For the mileage, the range is very high and the interquartile range and decile range is much lower. This means there are some high values. The interquartile range and the decile range are quite close together so they give me a more realistic idea of the spread. For the price, the ranges are quite consistent so there shouldn’t be any extreme values.

Mileage standard deviation

 x x2 71,074 5,051,513,476 68,446 4,684,854,916 54,848 3,008,303,104 25,925 672,105,625 51,580 2,660,496,400 89,442 7,999,871,364 79,159 6,266,147,281 77,980 6,080,880,400 52,329 2,738,324,241 68,838 4,738,670,244 Totals Σx = 639,621 Σ x2=43,901,167,051

The standard deviation of mileage is very high which means the mileage data is more spread out. An advantage of the standard deviation over the ranges is that it uses all the data.

Price Standard Deviation

 x x2 £8,999 80,982,001 £9,499 90,231,001 £10,599 112,338,801 £10,799 116,618,401 £10,999 120,978,001 £7,499 56,235,001 £7,599 57,744,801 £7,999 63,984,001 £8,499 72,233,001 £8,799 77,422,401 Totals Σx = 91,290 Σ x2=848,767,410

The standard deviation of the price data is quite small so the data isn’t very spread out.

To prove or disprove my hypothesis, I am going to look at the correlation between the mileage and price of the BMW cars I have in my data. To do this, I am going to use Spearman’s co-efficient rank of correlation and a scatter graph.

I worked out Spearman’s co-efficient rank of correlation so I can know how well ordered the data is. Both the rank of correlation and scatter graph shows that there is a strong negative correlation between the price and mileage of cars. The strong negative correlation of -0.855 shows that as the mileage increases, the price decreases.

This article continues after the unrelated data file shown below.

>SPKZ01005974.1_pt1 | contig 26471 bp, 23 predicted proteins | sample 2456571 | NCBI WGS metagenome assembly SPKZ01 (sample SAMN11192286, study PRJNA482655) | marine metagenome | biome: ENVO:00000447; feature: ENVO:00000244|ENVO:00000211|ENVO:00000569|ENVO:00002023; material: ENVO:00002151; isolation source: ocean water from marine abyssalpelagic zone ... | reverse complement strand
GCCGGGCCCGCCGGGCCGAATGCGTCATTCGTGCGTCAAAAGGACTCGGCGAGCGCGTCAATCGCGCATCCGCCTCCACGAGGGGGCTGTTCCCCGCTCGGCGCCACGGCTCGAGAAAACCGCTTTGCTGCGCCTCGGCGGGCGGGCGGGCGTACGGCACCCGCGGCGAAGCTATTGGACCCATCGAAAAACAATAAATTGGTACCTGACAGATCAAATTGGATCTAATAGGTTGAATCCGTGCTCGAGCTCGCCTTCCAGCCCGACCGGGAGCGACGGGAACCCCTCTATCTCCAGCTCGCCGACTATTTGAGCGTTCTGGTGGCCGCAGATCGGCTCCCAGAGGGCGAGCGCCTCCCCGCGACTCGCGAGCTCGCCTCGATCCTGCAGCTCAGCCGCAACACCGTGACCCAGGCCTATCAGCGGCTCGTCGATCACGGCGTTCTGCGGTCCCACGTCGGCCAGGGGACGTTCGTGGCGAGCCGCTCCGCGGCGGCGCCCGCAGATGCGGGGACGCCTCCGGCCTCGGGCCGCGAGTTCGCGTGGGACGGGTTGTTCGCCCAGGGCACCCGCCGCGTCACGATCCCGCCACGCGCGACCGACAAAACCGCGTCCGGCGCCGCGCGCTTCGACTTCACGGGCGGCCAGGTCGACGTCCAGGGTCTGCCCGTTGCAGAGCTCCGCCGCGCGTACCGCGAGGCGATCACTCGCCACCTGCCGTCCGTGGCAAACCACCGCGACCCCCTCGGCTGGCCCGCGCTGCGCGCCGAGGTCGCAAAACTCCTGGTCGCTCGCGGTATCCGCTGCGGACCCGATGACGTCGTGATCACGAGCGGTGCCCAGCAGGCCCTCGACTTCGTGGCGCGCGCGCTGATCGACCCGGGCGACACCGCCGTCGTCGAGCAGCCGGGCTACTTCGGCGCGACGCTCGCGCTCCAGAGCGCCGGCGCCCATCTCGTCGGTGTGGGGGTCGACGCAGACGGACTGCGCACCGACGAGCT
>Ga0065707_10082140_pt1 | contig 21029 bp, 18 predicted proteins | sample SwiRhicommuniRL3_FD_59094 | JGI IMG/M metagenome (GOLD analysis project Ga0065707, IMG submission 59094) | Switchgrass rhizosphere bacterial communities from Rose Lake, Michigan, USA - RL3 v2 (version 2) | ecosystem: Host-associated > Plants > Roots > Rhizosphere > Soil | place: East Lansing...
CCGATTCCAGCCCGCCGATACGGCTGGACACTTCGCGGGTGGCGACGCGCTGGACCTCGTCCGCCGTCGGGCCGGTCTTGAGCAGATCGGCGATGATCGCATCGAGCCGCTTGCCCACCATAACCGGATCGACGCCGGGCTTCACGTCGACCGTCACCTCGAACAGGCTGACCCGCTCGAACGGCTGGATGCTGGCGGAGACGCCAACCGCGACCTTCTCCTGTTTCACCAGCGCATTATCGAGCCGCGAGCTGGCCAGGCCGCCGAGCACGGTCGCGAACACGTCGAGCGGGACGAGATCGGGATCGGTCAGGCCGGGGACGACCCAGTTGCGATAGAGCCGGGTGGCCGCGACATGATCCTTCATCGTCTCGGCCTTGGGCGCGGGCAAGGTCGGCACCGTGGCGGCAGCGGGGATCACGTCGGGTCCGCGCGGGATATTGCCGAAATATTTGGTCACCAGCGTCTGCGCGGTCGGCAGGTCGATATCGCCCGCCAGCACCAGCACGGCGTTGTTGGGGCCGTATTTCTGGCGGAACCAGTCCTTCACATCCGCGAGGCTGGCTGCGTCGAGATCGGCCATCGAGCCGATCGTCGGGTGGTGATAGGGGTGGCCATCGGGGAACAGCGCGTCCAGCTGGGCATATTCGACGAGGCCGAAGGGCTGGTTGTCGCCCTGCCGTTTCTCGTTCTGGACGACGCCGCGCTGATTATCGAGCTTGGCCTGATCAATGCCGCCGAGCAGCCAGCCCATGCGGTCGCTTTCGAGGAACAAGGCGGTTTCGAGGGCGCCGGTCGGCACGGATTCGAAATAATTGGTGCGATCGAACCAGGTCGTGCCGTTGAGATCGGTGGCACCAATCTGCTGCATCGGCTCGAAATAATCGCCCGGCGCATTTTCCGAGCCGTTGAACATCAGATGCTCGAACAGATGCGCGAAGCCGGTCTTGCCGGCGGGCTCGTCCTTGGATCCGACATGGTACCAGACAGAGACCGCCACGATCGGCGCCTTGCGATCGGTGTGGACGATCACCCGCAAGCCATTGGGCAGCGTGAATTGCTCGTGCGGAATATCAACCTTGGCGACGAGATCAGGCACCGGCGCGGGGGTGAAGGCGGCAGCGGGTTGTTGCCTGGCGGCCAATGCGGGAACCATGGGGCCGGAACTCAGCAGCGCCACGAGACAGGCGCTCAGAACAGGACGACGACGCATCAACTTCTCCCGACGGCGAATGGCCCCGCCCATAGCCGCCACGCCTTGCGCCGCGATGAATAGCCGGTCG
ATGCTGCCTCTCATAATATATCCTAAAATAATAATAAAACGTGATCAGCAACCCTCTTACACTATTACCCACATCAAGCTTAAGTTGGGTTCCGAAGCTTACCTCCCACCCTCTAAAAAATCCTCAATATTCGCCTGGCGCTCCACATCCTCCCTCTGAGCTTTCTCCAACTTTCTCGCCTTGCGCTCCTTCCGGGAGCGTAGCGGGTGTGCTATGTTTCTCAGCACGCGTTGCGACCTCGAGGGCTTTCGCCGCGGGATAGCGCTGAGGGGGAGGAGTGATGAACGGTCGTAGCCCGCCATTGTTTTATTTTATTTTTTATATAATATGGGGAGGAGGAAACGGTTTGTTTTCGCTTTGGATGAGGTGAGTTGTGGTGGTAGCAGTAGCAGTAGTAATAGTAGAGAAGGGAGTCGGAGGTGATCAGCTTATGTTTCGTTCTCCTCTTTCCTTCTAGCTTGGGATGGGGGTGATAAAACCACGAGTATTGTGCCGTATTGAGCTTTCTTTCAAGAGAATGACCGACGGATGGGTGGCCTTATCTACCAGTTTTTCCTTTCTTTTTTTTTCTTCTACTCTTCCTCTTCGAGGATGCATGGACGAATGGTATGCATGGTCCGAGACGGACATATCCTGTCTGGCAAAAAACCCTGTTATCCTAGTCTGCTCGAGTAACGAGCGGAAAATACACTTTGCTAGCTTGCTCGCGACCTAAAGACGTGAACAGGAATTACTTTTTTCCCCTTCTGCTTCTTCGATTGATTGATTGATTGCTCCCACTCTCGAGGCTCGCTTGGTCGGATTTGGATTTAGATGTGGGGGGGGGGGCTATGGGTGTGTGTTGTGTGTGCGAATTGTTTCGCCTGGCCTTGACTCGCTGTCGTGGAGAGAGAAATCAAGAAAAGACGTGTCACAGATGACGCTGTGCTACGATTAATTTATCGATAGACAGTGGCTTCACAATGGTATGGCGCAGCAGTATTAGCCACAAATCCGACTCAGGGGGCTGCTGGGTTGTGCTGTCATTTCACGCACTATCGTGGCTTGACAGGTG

Year Mileage Price (£) 2005 89,547 13,999 2005 82,384 13,899 2005 81,704 13,699 2004 80,851 12,499 2004 50,063 12,299 2004 49,285 11,999 2003 46,367 10,499 2003 34,436 10,199 2003 32,758 9,999 2002 32,541 9,299

Conclusion

For my project, I think my sample size was too small. I could’ve went to a different car company that’ has a bigger amount of cars for me to use. If I used more cars for my project, my results are likely to be more accurate. Also, I could’ve got a bigger range of cars because the prices of cars of my data are quite low. I could’ve got a very expensive type of car and see how much that decreases compared to a cheaper car. Furthermore, I could’ve got data on a vintage car which the price increases as the age increases. This would’ve shown a big difference compared to the cars that I’ve done, therefore, the results I obtained in this project should not be used to estimate prices of other cars. It should be used for the type of car I used or a car in the price range that I used.

To improve my project, I could expand it by using data on different cars with a higher price and a lower price. I could also collect data on vintage cars to use for my project.

This student written piece of work is one of many that can be found in our GCSE Gary's (and other) Car Sales section.